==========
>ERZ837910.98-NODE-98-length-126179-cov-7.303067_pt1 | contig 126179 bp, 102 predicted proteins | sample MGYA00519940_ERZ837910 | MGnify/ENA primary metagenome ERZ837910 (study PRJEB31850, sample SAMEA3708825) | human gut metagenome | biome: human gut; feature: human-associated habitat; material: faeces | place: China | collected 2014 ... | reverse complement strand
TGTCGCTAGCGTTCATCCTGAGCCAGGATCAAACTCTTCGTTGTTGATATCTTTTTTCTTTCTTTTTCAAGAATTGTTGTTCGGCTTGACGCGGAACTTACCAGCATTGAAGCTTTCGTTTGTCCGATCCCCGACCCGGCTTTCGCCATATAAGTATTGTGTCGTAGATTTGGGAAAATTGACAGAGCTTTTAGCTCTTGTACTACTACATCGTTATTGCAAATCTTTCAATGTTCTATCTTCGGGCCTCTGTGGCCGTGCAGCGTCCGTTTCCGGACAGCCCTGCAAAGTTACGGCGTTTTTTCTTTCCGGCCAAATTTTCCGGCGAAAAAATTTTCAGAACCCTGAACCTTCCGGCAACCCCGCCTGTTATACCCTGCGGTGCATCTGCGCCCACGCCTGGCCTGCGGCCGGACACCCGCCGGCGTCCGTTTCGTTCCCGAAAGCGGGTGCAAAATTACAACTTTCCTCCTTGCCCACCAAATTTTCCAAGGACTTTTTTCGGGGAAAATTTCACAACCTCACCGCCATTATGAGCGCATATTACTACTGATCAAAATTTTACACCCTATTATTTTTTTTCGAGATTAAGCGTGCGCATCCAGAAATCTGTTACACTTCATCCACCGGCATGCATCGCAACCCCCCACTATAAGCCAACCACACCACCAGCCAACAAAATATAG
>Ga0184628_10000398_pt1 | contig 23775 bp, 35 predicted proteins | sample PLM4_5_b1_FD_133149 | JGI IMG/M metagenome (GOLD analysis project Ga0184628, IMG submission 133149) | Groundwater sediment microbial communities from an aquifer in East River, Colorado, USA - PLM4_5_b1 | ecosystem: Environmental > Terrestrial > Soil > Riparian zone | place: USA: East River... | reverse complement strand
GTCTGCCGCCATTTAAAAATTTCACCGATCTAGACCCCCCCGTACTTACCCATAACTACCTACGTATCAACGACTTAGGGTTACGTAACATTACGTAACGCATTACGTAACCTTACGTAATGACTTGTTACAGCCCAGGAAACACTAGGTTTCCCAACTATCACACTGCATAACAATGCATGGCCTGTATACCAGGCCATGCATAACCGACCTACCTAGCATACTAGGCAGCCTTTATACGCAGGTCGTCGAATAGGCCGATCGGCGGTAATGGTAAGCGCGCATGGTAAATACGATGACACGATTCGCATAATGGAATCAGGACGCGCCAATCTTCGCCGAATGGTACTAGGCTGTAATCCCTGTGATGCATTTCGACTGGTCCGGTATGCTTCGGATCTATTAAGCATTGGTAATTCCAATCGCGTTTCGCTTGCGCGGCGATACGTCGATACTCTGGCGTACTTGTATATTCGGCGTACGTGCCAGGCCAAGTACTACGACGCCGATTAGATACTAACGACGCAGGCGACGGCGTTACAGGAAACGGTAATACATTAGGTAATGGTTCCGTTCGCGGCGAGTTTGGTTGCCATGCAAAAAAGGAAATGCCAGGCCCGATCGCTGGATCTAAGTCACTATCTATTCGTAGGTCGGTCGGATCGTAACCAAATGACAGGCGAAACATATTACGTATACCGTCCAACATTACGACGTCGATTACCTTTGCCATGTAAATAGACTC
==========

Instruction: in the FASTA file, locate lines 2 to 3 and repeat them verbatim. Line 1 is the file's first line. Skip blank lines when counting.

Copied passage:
TGTCGCTAGCGTTCATCCTGAGCCAGGATCAAACTCTTCGTTGTTGATATCTTTTTTCTTTCTTTTTCAAGAATTGTTGTTCGGCTTGACGCGGAACTTACCAGCATTGAAGCTTTCGTTTGTCCGATCCCCGACCCGGCTTTCGCCATATAAGTATTGTGTCGTAGATTTGGGAAAATTGACAGAGCTTTTAGCTCTTGTACTACTACATCGTTATTGCAAATCTTTCAATGTTCTATCTTCGGGCCTCTGTGGCCGTGCAGCGTCCGTTTCCGGACAGCCCTGCAAAGTTACGGCGTTTTTTCTTTCCGGCCAAATTTTCCGGCGAAAAAATTTTCAGAACCCTGAACCTTCCGGCAACCCCGCCTGTTATACCCTGCGGTGCATCTGCGCCCACGCCTGGCCTGCGGCCGGACACCCGCCGGCGTCCGTTTCGTTCCCGAAAGCGGGTGCAAAATTACAACTTTCCTCCTTGCCCACCAAATTTTCCAAGGACTTTTTTCGGGGAAAATTTCACAACCTCACCGCCATTATGAGCGCATATTACTACTGATCAAAATTTTACACCCTATTATTTTTTTTCGAGATTAAGCGTGCGCATCCAGAAATCTGTTACACTTCATCCACCGGCATGCATCGCAACCCCCCACTATAAGCCAACCACACCACCAGCCAACAAAATATAG
>Ga0184628_10000398_pt1 | contig 23775 bp, 35 predicted proteins | sample PLM4_5_b1_FD_133149 | JGI IMG/M metagenome (GOLD analysis project Ga0184628, IMG submission 133149) | Groundwater sediment microbial communities from an aquifer in East River, Colorado, USA - PLM4_5_b1 | ecosystem: Environmental > Terrestrial > Soil > Riparian zone | place: USA: East River... | reverse complement strand